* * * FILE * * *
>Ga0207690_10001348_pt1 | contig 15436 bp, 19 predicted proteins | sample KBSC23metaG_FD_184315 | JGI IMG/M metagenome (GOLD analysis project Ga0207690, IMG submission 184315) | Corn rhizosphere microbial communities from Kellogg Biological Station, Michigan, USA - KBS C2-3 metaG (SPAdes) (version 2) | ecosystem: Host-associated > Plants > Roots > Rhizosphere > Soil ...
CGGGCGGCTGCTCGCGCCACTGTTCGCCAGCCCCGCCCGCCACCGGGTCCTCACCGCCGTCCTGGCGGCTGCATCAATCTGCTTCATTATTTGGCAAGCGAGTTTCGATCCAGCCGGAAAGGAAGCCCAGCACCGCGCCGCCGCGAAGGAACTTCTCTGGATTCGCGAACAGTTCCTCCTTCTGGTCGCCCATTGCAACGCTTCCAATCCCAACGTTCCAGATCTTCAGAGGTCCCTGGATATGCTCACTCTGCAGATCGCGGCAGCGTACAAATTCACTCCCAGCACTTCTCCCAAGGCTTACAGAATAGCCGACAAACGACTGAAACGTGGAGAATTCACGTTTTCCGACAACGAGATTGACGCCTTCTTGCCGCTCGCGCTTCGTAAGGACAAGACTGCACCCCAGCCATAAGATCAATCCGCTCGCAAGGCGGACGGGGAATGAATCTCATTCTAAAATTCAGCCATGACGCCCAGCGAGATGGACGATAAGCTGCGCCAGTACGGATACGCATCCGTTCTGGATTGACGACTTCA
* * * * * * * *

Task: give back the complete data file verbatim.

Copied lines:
>Ga0207690_10001348_pt1 | contig 15436 bp, 19 predicted proteins | sample KBSC23metaG_FD_184315 | JGI IMG/M metagenome (GOLD analysis project Ga0207690, IMG submission 184315) | Corn rhizosphere microbial communities from Kellogg Biological Station, Michigan, USA - KBS C2-3 metaG (SPAdes) (version 2) | ecosystem: Host-associated > Plants > Roots > Rhizosphere > Soil ...
CGGGCGGCTGCTCGCGCCACTGTTCGCCAGCCCCGCCCGCCACCGGGTCCTCACCGCCGTCCTGGCGGCTGCATCAATCTGCTTCATTATTTGGCAAGCGAGTTTCGATCCAGCCGGAAAGGAAGCCCAGCACCGCGCCGCCGCGAAGGAACTTCTCTGGATTCGCGAACAGTTCCTCCTTCTGGTCGCCCATTGCAACGCTTCCAATCCCAACGTTCCAGATCTTCAGAGGTCCCTGGATATGCTCACTCTGCAGATCGCGGCAGCGTACAAATTCACTCCCAGCACTTCTCCCAAGGCTTACAGAATAGCCGACAAACGACTGAAACGTGGAGAATTCACGTTTTCCGACAACGAGATTGACGCCTTCTTGCCGCTCGCGCTTCGTAAGGACAAGACTGCACCCCAGCCATAAGATCAATCCGCTCGCAAGGCGGACGGGGAATGAATCTCATTCTAAAATTCAGCCATGACGCCCAGCGAGATGGACGATAAGCTGCGCCAGTACGGATACGCATCCGTTCTGGATTGACGACTTCA